GMO Testing Modality Comparison: On-Site QuickCombs and PCR Testing
EnviroLogix’ 10-up GMO Corn
QuickComb for QuickScan
One of the most frequent questions we get asked about our on-site GMO test for corn is why testing in corn requires a 10-up “comb” on inbound testing, but only a 4-assay PCR panel lab test to meet most common compliance standards.
EnviroLogix’ immunoassays detect GMO proteins in grain, whereas our PCR detects the GMO DNA. The table below shows the relationship between our corn comb (10 unique GMO Lateral Flow Device [LFD] strips connected with a bridge for easy handling) and the most commonly tested PCR panel.
Crop science laboratories are now routinely commercializing new traits on a regular basis. To keep your non-GMO operation compliant, EnviroLogix continually updates this table on our website, where you can also find a similar table for soy traits.
Table 1. Immunoassay GMO Trait Proteins and PCR GMO DNA Sequences
PCR DNA Test
If you’re interested in why this works for GMO testing, the answer gets very technical very quickly. The root comes down the biological basis of GMOs. Most modifications add DNA from one organism to a plant’s genome to allow that plant to express a new protein that creates a trait of interest.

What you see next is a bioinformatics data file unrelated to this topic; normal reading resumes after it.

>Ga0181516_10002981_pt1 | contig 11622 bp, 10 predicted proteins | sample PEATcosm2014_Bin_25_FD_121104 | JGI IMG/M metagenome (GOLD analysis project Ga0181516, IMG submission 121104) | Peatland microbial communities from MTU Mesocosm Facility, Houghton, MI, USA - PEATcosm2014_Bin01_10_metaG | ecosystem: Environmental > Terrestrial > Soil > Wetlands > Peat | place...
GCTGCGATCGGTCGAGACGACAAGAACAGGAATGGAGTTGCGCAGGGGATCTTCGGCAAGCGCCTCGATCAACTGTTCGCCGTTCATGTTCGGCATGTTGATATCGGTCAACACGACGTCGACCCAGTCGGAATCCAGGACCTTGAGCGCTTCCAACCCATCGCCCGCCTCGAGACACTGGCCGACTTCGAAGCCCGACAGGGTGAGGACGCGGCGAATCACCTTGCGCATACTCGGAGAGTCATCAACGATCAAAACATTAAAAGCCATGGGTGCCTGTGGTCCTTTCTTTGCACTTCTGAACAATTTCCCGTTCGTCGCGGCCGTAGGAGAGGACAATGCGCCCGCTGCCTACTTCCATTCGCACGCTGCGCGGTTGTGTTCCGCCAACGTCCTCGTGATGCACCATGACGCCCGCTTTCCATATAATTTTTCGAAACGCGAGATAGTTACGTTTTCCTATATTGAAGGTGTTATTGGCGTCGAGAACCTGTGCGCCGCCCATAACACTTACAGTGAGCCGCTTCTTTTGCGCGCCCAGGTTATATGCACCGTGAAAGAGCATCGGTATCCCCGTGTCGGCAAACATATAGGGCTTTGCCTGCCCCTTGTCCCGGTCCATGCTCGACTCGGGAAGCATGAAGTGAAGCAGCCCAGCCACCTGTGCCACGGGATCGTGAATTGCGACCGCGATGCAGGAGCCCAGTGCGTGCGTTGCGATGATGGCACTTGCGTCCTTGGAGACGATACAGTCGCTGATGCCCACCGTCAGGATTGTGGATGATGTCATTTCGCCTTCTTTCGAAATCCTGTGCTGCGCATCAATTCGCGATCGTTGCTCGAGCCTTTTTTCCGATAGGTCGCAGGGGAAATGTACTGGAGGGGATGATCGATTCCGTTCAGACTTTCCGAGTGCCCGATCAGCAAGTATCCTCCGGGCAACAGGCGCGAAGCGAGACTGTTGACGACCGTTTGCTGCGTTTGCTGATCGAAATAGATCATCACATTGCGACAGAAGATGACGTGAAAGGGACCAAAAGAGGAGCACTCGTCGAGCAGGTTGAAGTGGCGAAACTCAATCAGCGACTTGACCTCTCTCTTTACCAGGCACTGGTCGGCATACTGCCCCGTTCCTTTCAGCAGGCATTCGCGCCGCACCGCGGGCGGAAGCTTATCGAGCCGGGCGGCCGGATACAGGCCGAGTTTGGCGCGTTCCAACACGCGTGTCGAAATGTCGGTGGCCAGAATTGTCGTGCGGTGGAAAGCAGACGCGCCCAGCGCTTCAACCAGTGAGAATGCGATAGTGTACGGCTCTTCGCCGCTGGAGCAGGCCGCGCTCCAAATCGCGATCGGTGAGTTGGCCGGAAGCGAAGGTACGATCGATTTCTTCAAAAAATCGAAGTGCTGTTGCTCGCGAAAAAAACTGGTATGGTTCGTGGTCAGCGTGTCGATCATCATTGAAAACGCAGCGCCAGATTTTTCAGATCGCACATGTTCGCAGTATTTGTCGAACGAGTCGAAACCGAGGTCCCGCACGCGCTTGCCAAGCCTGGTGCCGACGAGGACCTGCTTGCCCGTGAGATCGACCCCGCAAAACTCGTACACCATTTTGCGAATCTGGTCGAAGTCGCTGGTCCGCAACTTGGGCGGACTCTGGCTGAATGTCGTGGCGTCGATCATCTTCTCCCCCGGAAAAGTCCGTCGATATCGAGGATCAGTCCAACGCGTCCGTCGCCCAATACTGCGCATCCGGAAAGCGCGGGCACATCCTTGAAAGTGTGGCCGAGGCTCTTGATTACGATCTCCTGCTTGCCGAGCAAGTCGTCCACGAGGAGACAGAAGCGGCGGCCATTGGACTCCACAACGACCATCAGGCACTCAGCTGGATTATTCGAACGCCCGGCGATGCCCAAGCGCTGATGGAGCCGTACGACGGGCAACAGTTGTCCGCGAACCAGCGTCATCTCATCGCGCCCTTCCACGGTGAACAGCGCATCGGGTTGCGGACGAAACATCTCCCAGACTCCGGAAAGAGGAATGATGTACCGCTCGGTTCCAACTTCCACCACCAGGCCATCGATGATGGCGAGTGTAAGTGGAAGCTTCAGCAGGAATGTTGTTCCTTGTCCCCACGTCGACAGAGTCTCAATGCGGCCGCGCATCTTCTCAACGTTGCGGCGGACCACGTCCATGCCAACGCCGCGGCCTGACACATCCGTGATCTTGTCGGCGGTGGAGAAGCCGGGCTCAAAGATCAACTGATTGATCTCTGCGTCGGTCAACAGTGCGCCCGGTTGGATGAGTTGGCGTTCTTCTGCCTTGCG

For a plant to make a new protein, the added DNA includes both the sequence for the protein, as well as regulatory element sequence that “tells” the plant to turn that protein production on. Those regulatory sequences are often reused in many different GMO traits, which means that some GMOs might create different proteins but they have a common DNA sequence. The most common regulatory sequence used in GMOs and tested by PCR is CaMV 35s, which is a short piece of DNA from cauliflower mosaic virus.
PCR testing is complex and costly. To minimize the amount of testing needed, a CaMV 35s assay is commonly used to detect DNA from many different GMO traits at the same time. Conversely, these sequences cannot be tested by a common immunoassay strip; they are designed for quick screening and trait differentiation, which is why we continue to add more LFD strips to the comb over time.
Figure 1. Relationship between GMO Trait DNA and Expressed GMO Trait Protein